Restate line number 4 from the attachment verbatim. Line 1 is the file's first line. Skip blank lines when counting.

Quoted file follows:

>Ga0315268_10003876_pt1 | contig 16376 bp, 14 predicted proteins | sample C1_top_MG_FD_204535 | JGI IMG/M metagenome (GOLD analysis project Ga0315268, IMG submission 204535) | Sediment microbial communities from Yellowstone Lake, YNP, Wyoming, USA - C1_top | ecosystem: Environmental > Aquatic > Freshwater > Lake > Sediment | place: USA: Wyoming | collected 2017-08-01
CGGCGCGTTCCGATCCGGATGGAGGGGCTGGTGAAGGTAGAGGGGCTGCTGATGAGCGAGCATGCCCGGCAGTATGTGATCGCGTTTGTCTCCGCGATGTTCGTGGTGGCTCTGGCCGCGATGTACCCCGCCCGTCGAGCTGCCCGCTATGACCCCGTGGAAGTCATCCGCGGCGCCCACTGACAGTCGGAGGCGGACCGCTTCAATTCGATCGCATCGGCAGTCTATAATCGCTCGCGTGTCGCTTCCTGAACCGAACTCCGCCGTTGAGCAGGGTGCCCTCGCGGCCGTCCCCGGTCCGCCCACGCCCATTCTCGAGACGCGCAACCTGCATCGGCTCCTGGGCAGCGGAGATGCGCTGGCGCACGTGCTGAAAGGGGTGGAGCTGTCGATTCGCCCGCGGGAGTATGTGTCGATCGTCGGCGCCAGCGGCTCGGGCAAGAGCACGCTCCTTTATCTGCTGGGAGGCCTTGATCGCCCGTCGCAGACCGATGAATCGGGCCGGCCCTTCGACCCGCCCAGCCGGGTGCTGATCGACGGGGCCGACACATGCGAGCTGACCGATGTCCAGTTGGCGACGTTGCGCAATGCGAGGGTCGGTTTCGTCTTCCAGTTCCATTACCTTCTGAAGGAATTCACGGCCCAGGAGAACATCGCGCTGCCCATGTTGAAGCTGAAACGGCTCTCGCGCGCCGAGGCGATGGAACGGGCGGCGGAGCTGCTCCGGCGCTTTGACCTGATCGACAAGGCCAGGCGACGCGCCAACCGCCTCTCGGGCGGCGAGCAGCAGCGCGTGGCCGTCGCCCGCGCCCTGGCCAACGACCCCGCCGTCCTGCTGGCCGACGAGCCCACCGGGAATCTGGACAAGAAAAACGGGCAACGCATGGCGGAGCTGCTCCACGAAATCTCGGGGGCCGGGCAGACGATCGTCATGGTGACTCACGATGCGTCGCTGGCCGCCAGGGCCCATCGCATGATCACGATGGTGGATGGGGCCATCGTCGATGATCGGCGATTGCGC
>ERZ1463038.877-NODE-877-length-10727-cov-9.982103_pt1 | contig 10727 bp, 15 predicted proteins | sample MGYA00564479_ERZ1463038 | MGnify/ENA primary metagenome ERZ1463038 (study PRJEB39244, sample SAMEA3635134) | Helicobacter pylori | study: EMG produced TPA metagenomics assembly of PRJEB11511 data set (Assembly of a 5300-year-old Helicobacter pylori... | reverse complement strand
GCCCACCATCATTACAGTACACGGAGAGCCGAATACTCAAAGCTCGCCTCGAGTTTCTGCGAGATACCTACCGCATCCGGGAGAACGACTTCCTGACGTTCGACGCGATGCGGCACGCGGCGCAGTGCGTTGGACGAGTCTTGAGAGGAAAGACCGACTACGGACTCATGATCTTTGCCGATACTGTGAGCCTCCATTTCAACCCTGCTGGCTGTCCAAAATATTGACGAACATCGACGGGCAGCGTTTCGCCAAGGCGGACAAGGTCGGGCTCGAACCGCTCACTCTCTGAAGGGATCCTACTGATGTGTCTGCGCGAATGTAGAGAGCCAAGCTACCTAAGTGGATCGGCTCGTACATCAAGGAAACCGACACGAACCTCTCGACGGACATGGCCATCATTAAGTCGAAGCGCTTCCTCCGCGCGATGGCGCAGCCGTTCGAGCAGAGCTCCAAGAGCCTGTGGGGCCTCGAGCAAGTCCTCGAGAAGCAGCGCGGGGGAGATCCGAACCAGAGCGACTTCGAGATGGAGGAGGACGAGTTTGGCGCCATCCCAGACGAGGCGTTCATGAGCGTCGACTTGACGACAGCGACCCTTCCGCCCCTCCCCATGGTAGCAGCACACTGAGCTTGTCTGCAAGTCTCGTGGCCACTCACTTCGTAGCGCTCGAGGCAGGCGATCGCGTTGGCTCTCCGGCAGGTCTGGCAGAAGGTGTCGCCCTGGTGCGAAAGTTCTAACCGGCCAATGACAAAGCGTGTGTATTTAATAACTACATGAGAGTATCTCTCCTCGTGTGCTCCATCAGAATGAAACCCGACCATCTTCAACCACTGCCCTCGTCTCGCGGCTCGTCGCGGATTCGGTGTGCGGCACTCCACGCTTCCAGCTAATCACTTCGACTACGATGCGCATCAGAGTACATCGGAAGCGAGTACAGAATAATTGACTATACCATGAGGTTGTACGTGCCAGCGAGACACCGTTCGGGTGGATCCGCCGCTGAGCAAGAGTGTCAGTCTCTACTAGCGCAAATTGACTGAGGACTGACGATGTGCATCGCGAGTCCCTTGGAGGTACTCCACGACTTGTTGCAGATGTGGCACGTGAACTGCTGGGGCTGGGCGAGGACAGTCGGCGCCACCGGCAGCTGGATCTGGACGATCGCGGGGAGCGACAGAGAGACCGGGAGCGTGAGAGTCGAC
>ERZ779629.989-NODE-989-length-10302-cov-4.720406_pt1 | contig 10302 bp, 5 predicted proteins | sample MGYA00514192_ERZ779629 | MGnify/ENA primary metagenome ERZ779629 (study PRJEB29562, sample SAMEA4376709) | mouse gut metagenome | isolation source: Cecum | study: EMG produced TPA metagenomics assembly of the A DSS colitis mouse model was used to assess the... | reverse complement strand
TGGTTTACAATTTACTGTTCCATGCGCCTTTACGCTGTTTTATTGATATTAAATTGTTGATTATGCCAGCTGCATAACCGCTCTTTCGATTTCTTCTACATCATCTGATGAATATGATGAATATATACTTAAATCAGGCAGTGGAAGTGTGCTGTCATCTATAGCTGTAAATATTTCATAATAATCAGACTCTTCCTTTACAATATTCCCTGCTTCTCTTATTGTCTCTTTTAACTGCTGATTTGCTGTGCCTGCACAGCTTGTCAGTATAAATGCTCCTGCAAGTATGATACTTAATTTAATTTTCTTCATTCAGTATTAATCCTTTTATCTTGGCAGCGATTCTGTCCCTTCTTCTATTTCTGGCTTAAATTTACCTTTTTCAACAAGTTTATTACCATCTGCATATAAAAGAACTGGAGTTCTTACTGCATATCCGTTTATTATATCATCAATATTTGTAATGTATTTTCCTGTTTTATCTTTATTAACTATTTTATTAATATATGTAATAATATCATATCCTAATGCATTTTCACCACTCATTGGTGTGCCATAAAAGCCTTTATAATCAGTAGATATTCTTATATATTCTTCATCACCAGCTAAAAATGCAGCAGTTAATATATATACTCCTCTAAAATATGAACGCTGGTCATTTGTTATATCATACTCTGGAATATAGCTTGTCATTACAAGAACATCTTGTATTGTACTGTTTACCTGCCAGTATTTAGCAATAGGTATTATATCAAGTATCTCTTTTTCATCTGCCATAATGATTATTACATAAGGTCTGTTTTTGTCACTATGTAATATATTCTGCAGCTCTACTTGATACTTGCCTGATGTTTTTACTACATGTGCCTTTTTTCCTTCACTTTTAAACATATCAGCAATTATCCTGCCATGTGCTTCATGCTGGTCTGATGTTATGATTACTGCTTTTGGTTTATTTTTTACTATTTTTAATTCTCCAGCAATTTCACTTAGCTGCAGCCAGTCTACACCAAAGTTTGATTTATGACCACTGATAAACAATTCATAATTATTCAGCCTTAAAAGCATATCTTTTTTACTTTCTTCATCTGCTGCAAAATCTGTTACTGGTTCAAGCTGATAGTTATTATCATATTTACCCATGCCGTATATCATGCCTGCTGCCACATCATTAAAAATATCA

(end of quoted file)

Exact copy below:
GCCCACCATCATTACAGTACACGGAGAGCCGAATACTCAAAGCTCGCCTCGAGTTTCTGCGAGATACCTACCGCATCCGGGAGAACGACTTCCTGACGTTCGACGCGATGCGGCACGCGGCGCAGTGCGTTGGACGAGTCTTGAGAGGAAAGACCGACTACGGACTCATGATCTTTGCCGATACTGTGAGCCTCCATTTCAACCCTGCTGGCTGTCCAAAATATTGACGAACATCGACGGGCAGCGTTTCGCCAAGGCGGACAAGGTCGGGCTCGAACCGCTCACTCTCTGAAGGGATCCTACTGATGTGTCTGCGCGAATGTAGAGAGCCAAGCTACCTAAGTGGATCGGCTCGTACATCAAGGAAACCGACACGAACCTCTCGACGGACATGGCCATCATTAAGTCGAAGCGCTTCCTCCGCGCGATGGCGCAGCCGTTCGAGCAGAGCTCCAAGAGCCTGTGGGGCCTCGAGCAAGTCCTCGAGAAGCAGCGCGGGGGAGATCCGAACCAGAGCGACTTCGAGATGGAGGAGGACGAGTTTGGCGCCATCCCAGACGAGGCGTTCATGAGCGTCGACTTGACGACAGCGACCCTTCCGCCCCTCCCCATGGTAGCAGCACACTGAGCTTGTCTGCAAGTCTCGTGGCCACTCACTTCGTAGCGCTCGAGGCAGGCGATCGCGTTGGCTCTCCGGCAGGTCTGGCAGAAGGTGTCGCCCTGGTGCGAAAGTTCTAACCGGCCAATGACAAAGCGTGTGTATTTAATAACTACATGAGAGTATCTCTCCTCGTGTGCTCCATCAGAATGAAACCCGACCATCTTCAACCACTGCCCTCGTCTCGCGGCTCGTCGCGGATTCGGTGTGCGGCACTCCACGCTTCCAGCTAATCACTTCGACTACGATGCGCATCAGAGTACATCGGAAGCGAGTACAGAATAATTGACTATACCATGAGGTTGTACGTGCCAGCGAGACACCGTTCGGGTGGATCCGCCGCTGAGCAAGAGTGTCAGTCTCTACTAGCGCAAATTGACTGAGGACTGACGATGTGCATCGCGAGTCCCTTGGAGGTACTCCACGACTTGTTGCAGATGTGGCACGTGAACTGCTGGGGCTGGGCGAGGACAGTCGGCGCCACCGGCAGCTGGATCTGGACGATCGCGGGGAGCGACAGAGAGACCGGGAGCGTGAGAGTCGAC